As the size and complexity of data centers continue to grow, energy consumption grows right along with it. In response, tech companies like Google
and Microsoft are implementing wide-scale
renewable energy installations to ensure a
reliable energy supply that doesn’t overtax
Google is on track to reach 100% renewable energy for all of its global operations
this year, including offices and data centers.
The company is purchasing 2.6 GW of wind
and solar energy from 20 renewable energy
projects, enough to account for all of the
electricity its operations consume. Google
also plans to branch out with additional
renewable energy sources this year.
HOW MICROSOFT AND
GOOGLE PLAN TO REACH
100% RENEWABLE ENERGY
“Electricity costs are one of the largest
components of operating expenses at our
data centers,” says Urs Holzle, Senior Vice
President of Technical Infrastructure for
Google. “Having a long-term stable cost of
renewable power provides protection against
price swings in energy.”
Microsoft derives roughly 44% of its
electricity consumption from a mix of wind,
solar and hydropower and aims to achieve
50% by 2018 and 60% by the early 2020s. It
recently announced a 237 MW data center in
Cheyenne, WY, that will be powered entirely
by wind energy. The wind installation also
allowed the local utility, Black Hills Energy,
to avoid increasing rates for taxpayers to
account for the additional load.
“Traditionally, when presented with a constraint on the system relating to reliability,
load growth or intermittent generation, a
utility had one option – building new infrastructure,” says Brad Smith, President and
Chief Legal Officer of Microsoft. “Microsoft
approached Black Hills Energy with a new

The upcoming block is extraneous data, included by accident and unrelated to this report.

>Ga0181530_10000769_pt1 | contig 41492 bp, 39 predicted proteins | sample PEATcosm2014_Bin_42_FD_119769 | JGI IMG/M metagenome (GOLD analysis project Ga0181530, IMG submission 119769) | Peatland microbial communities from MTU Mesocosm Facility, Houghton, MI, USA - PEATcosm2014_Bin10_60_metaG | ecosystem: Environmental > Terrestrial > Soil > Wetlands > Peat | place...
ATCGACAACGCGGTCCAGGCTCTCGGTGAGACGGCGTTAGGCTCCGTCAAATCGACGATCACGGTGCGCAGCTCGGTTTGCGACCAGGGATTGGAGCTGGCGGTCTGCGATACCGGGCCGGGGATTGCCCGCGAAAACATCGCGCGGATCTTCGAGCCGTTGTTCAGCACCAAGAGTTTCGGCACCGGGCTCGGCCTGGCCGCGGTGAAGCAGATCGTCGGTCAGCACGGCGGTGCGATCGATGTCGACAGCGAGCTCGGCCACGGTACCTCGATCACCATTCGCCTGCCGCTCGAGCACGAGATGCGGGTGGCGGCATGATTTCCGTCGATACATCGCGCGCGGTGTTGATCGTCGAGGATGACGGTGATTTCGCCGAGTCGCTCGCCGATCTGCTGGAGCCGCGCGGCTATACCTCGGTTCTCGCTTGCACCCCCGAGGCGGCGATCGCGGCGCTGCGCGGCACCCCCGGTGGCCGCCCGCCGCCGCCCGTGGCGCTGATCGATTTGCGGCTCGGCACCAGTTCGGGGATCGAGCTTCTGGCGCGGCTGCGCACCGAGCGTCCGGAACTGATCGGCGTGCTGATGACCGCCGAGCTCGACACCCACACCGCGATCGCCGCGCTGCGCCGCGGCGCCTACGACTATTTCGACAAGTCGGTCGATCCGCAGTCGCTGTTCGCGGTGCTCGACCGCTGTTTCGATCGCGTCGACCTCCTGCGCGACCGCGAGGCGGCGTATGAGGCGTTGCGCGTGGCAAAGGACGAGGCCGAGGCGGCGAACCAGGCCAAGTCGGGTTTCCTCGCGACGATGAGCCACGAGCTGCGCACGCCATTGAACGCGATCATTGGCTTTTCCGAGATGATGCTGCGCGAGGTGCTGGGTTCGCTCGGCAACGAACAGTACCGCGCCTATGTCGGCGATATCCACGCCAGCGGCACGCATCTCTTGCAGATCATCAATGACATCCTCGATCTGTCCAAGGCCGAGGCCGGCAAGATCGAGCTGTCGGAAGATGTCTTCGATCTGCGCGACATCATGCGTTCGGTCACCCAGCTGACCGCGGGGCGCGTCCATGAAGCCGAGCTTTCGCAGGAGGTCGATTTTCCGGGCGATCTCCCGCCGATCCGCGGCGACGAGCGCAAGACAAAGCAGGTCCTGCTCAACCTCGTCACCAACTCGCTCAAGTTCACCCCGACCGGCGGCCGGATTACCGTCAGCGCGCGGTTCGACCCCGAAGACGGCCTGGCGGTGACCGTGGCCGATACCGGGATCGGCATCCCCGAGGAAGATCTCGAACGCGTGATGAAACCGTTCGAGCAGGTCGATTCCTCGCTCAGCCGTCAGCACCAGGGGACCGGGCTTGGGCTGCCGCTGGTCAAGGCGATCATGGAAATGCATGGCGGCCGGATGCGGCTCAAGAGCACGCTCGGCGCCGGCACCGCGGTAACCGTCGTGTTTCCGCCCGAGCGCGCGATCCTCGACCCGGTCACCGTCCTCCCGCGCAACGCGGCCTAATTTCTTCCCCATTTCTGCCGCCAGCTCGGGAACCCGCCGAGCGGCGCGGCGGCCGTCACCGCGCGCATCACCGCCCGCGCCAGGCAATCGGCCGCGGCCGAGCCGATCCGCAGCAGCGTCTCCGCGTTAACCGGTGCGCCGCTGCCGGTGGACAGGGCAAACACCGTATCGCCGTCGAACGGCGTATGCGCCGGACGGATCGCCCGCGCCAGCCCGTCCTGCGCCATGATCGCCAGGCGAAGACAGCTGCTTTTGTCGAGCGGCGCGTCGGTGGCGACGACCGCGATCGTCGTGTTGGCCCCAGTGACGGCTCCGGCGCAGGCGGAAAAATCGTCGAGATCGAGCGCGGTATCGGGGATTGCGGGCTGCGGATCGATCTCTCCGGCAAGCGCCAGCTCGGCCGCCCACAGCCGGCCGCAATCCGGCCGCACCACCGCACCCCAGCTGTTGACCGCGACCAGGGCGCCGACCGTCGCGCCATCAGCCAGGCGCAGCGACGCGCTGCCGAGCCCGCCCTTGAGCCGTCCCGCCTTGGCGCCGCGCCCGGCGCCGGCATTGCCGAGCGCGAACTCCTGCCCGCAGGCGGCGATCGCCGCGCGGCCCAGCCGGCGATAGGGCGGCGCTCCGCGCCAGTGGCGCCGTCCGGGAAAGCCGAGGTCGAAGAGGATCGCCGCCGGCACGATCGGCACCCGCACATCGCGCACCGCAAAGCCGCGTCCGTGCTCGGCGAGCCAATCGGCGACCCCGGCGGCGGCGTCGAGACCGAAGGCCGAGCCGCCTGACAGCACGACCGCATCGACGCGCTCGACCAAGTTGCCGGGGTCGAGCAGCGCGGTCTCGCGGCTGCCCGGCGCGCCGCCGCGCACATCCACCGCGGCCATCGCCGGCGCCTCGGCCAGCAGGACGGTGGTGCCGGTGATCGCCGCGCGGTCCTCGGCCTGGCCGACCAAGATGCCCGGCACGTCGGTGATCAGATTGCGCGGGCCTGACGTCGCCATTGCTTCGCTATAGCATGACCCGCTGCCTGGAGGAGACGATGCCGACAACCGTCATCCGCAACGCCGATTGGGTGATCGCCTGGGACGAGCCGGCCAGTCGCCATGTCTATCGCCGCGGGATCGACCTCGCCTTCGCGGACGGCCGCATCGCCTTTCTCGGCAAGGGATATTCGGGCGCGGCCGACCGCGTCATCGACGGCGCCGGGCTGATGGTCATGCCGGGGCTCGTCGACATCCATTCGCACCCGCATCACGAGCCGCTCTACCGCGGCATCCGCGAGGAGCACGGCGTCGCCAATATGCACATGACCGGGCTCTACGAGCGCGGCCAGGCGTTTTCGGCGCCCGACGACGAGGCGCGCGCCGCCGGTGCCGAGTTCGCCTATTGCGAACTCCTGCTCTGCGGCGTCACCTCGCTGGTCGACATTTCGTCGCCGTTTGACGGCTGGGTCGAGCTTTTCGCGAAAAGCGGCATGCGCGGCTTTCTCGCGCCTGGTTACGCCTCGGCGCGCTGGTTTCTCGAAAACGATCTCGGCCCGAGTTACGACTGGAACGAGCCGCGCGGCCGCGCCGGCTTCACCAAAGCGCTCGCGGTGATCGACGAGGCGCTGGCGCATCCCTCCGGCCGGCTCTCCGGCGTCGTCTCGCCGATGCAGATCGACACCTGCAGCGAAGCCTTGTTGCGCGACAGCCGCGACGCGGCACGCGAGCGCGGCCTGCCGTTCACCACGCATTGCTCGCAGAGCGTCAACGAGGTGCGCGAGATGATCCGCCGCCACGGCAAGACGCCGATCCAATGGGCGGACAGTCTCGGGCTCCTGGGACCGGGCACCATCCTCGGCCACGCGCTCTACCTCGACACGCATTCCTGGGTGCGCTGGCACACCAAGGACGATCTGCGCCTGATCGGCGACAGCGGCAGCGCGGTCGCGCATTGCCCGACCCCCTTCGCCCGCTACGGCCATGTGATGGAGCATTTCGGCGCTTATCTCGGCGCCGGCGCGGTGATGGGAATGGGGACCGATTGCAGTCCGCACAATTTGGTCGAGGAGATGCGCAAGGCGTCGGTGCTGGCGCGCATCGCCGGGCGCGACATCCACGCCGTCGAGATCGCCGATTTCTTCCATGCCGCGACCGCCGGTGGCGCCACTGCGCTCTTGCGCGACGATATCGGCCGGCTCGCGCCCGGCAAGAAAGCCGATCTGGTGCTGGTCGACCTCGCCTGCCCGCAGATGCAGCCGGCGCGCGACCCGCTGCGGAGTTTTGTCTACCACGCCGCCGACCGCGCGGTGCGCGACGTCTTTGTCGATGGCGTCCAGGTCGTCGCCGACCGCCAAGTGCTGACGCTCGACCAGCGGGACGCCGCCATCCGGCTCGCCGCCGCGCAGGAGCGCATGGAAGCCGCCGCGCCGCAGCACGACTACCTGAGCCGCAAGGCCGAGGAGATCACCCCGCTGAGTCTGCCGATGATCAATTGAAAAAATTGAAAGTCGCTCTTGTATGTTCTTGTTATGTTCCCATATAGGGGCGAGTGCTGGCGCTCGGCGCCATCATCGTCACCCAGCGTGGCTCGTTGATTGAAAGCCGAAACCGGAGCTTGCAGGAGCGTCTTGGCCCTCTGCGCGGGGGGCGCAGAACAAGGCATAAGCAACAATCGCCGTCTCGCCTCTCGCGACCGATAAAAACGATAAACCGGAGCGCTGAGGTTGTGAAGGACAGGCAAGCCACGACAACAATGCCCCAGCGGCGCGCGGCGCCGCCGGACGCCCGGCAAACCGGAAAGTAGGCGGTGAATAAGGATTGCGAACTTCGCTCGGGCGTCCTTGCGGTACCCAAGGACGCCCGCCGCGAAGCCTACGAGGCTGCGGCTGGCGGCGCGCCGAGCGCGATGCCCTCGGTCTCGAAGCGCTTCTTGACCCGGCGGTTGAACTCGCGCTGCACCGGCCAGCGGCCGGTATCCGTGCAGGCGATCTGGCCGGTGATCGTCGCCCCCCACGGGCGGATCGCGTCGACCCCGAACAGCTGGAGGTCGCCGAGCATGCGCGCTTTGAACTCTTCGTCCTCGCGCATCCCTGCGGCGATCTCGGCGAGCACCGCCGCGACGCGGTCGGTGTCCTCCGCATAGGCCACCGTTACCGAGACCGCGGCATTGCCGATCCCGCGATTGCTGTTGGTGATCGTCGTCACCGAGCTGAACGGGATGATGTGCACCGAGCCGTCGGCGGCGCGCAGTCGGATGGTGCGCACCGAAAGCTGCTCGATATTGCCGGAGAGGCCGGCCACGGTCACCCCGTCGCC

solution to deliver reliability without additional costs for ratepayers. A new tariff available to all eligible customers lets the utility
use the data center’s backup generators as
a secondary resource for the entire grid. The
natural gas turbines offer a more efficient
solution than traditional diesel backup generators and ensure that the utility avoids
building a new power plant.”
Which States Are
the Most Efficient?
CALIFORNIA AND MASSACHUSETTS
TIE FOR THE TOP SPOT IN ANNUAL
ENERGY EFFICIENCY RANKING
Energy efficiency initiatives con- tinue to make inroads in several states, according to the American Council for an Energy-Efficient Economy (ACEEE) in its annual
State Energy Efficiency Scorecard.
In the 10th edition of the ranking, the organization measures the progress of state policies and programs that encourage lower energy consumption. California and Massachusetts
tied for first overall, with Vermont, Rhode
Island, Connecticut and New York all rounding
out the top five. The most-improved states
were Missouri, Maine and Michigan.
The rankings are based on six primary policy areas: utility and public benefits programs,
transportation, building energy codes, combined heat and power (CHP), state govern-ment-led initiatives around energy efficiency,
and appliance and equipment standards.
California’s status was reinforced by a
strong national presence in setting appliance standards, having adopted standards
for more than 100 energy-saving products.
In addition, the Golden State became the
first state to adopt LED standards, while
also updating standards for HVAC air filters,
fluorescent dimming ballasts and heat pump
Massachusetts is no stranger to energy
efficiency, as it topped the rankings in 2014
and 2015. The state has a strong incentive program to encourage energy-efficient
upgrades and is committed to rebate savings
programs to bring operating costs down.